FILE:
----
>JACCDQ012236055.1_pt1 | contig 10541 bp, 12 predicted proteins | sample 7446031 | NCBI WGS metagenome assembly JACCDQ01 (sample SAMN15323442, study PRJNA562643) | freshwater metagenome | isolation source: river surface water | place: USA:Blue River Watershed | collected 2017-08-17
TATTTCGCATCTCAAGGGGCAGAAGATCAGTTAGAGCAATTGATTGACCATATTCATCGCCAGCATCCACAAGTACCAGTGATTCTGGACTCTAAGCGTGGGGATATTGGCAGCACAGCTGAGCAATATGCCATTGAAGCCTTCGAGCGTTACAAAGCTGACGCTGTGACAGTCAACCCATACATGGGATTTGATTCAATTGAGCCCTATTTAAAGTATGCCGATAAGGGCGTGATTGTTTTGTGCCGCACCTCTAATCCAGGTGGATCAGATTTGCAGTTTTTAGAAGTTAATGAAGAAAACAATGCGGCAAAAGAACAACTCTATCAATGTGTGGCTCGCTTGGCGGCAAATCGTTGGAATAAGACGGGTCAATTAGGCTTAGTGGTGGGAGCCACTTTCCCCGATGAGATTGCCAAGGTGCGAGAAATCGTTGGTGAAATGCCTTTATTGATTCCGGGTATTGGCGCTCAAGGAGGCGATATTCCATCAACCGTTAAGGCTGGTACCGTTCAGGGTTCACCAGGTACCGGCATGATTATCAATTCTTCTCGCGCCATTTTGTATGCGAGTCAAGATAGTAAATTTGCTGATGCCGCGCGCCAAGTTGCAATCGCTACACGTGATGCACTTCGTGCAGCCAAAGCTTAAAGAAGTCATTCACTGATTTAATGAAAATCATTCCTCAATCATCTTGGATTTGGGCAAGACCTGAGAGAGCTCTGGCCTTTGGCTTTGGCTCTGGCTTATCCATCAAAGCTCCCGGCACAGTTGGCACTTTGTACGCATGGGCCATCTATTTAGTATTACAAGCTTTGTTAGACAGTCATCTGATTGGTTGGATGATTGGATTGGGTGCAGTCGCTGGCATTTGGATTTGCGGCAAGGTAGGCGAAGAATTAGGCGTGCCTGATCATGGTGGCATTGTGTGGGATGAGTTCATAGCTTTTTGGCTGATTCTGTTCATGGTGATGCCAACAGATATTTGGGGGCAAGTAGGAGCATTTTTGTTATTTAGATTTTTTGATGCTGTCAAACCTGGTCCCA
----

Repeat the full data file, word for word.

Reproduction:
>JACCDQ012236055.1_pt1 | contig 10541 bp, 12 predicted proteins | sample 7446031 | NCBI WGS metagenome assembly JACCDQ01 (sample SAMN15323442, study PRJNA562643) | freshwater metagenome | isolation source: river surface water | place: USA:Blue River Watershed | collected 2017-08-17
TATTTCGCATCTCAAGGGGCAGAAGATCAGTTAGAGCAATTGATTGACCATATTCATCGCCAGCATCCACAAGTACCAGTGATTCTGGACTCTAAGCGTGGGGATATTGGCAGCACAGCTGAGCAATATGCCATTGAAGCCTTCGAGCGTTACAAAGCTGACGCTGTGACAGTCAACCCATACATGGGATTTGATTCAATTGAGCCCTATTTAAAGTATGCCGATAAGGGCGTGATTGTTTTGTGCCGCACCTCTAATCCAGGTGGATCAGATTTGCAGTTTTTAGAAGTTAATGAAGAAAACAATGCGGCAAAAGAACAACTCTATCAATGTGTGGCTCGCTTGGCGGCAAATCGTTGGAATAAGACGGGTCAATTAGGCTTAGTGGTGGGAGCCACTTTCCCCGATGAGATTGCCAAGGTGCGAGAAATCGTTGGTGAAATGCCTTTATTGATTCCGGGTATTGGCGCTCAAGGAGGCGATATTCCATCAACCGTTAAGGCTGGTACCGTTCAGGGTTCACCAGGTACCGGCATGATTATCAATTCTTCTCGCGCCATTTTGTATGCGAGTCAAGATAGTAAATTTGCTGATGCCGCGCGCCAAGTTGCAATCGCTACACGTGATGCACTTCGTGCAGCCAAAGCTTAAAGAAGTCATTCACTGATTTAATGAAAATCATTCCTCAATCATCTTGGATTTGGGCAAGACCTGAGAGAGCTCTGGCCTTTGGCTTTGGCTCTGGCTTATCCATCAAAGCTCCCGGCACAGTTGGCACTTTGTACGCATGGGCCATCTATTTAGTATTACAAGCTTTGTTAGACAGTCATCTGATTGGTTGGATGATTGGATTGGGTGCAGTCGCTGGCATTTGGATTTGCGGCAAGGTAGGCGAAGAATTAGGCGTGCCTGATCATGGTGGCATTGTGTGGGATGAGTTCATAGCTTTTTGGCTGATTCTGTTCATGGTGATGCCAACAGATATTTGGGGGCAAGTAGGAGCATTTTTGTTATTTAGATTTTTTGATGCTGTCAAACCTGGTCCCA